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Sperazza v. State Farm Mutual Automobile Insurance Co.

IN THE UNITED STATES DISTRICT COURT FOR THE MIDDLE DISTRICT OF PENNSYLVANIA


February 6, 2006

DAL SPERAZZA AND EUGENE SPERAZZA, HER HUSBAND, PLAINTIFFS,
v.
STATE FARM MUTUAL AUTOMOBILE INSURANCE COMPANY, DEFENDANT.

The opinion of the court was delivered by: A. Richard Caputo United States District Judge

MEMORANDUM

Before me is Motion of the Petitioners, Dal Sperazza and Eugene Sperazza for Remand to the Court of Common Pleas of Luzerne County. (Doc. 8.) The motion seeks to remand a Petition for Appointment of a Neutral Arbitrator which was timely removed by the Defendant, State Farm Mutual Automobile Insurance Company ("State Farm").

The parties do not question the elements of diversity jurisdiction, i.e. diverse citizenship and the amount in controversy. Rather, the dispute centers on the language of the policy and the effect of the agreed upon (in the policy) applicability of the Uniform Arbitration Act of 1927, P.L. 381, No. 248, 5 P.S. § 160, et seq.

DISCUSSION

Plaintiff, Dal Sperazza, was in an auto accident on July 19, 2004. Plaintiffs had the subject automobile insurance policy issued by State Farm which had underinsurance coverage as well as a method to resolve disputes concerning such coverage.

The policy (Ex. D to Doc. 80) provides for dispute resolution as follows:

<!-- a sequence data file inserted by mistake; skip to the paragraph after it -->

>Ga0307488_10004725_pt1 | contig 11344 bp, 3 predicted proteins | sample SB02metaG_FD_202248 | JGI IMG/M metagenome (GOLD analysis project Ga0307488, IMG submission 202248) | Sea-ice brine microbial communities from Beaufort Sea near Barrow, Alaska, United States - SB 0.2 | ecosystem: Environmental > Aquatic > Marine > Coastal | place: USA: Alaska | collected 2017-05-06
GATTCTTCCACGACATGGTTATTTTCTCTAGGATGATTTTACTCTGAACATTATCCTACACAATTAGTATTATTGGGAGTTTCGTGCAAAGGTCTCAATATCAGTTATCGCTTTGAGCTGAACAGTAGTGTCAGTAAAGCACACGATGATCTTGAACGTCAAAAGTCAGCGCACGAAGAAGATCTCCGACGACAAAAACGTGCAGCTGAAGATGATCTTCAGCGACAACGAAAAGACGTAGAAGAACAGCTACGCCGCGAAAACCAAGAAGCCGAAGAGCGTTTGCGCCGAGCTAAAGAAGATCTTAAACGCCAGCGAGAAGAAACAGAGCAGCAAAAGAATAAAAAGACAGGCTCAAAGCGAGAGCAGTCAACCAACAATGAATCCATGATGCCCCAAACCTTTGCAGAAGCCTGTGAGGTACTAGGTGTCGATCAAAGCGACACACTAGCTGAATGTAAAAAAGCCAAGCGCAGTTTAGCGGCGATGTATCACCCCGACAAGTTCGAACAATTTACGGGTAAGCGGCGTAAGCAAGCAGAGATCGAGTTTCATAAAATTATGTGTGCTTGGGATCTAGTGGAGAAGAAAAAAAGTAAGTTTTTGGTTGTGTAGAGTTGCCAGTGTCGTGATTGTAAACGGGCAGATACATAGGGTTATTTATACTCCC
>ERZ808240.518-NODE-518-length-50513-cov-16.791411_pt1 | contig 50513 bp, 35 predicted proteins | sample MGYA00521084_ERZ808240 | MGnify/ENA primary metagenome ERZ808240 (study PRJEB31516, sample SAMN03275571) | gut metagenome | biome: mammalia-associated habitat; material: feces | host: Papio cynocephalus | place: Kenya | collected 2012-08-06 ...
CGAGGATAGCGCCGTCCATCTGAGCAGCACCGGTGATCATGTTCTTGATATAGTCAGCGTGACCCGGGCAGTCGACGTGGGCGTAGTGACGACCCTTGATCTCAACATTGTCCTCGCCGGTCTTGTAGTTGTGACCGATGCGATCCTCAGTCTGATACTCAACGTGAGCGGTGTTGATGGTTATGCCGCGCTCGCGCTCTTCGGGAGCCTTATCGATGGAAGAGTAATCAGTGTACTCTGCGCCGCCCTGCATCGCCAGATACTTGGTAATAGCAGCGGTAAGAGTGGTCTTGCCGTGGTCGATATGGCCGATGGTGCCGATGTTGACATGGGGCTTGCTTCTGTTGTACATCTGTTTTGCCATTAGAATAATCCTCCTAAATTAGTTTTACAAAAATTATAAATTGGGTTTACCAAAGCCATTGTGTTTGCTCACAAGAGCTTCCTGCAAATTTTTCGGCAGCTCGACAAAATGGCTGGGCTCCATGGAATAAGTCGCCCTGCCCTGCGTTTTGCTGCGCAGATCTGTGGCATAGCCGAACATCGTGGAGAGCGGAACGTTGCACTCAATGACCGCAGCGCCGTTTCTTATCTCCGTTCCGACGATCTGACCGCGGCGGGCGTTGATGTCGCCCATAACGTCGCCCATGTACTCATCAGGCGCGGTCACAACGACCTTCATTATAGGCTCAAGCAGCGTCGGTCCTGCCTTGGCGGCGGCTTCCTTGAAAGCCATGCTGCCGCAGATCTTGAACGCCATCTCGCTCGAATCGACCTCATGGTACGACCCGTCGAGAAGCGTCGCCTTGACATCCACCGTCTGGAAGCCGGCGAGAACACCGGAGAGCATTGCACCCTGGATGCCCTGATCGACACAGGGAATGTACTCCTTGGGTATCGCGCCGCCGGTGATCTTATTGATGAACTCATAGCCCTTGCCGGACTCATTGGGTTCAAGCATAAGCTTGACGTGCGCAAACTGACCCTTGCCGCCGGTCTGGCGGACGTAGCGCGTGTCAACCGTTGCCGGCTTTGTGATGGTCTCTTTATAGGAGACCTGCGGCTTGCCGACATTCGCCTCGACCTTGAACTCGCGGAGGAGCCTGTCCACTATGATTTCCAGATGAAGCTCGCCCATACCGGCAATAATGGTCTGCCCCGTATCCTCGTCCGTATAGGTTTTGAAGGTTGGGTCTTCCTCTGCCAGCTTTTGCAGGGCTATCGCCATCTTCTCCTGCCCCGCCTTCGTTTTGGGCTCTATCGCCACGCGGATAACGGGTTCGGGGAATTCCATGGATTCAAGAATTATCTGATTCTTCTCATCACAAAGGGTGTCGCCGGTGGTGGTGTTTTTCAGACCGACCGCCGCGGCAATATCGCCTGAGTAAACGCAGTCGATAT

Two questions must be decided by agreement between the insured and us.

1. Is the insured legally entitled to collect compensatory damages from the owner or driver of an uninsured motor vehicle or underinsured motor vehicle; and

2. If so, in what amount?

If there is no agreement, these two questions shall be decided by arbitration at the request of the insured or us. The arbitrators' decision shall be limited to these two questions. The arbitrators shall not award damages under this policy which are in excess of the limits of liability of the coverage as shown on the declarations page. The Pennsylvania Arbitration Act of 1927 shall apply.

Each party shall select a competent arbitrator. These two shall select a competent and impartial third arbitrator. If unable to agree on a third one within 30 days, either party may request a judge of a court of record in the county in which the arbitration is pending to select a third one. The written decision of any two arbitrators shall be binding on each party.

The Act of 1927, 5 P.S. § 163 provides, in part:

The party aggrieved by the alleged failure, neglect, or refusal of another to perform under a written agreement for arbitration, may petition the court of common pleas of the county having jurisdiction for an order to show cause why such arbitration should not proceed in the manner provided for in such agreement.

The Act of 1927, 5 P.S. § 164 provides, in part:

If in the agreement provision be made for a method of naming or appointing arbitrators or an umpire, such method shall be followed, but if no method be provided therein, or if a method be provided and any party thereto shall fail to avail himself of such method, or if for any other reason there shall be a lapse in the naming of arbitrators or an umpire or in filling vacancy, . . . upon the application of either party to the controversy, the court shall designate and appoint arbitrators, or an umpire, as the case may require, who shall act under the said agreement with the same force and effect as if he or they had been specifically named therein, and, unless otherwise provided in the agreement, the arbitration shall be by a single arbitrator.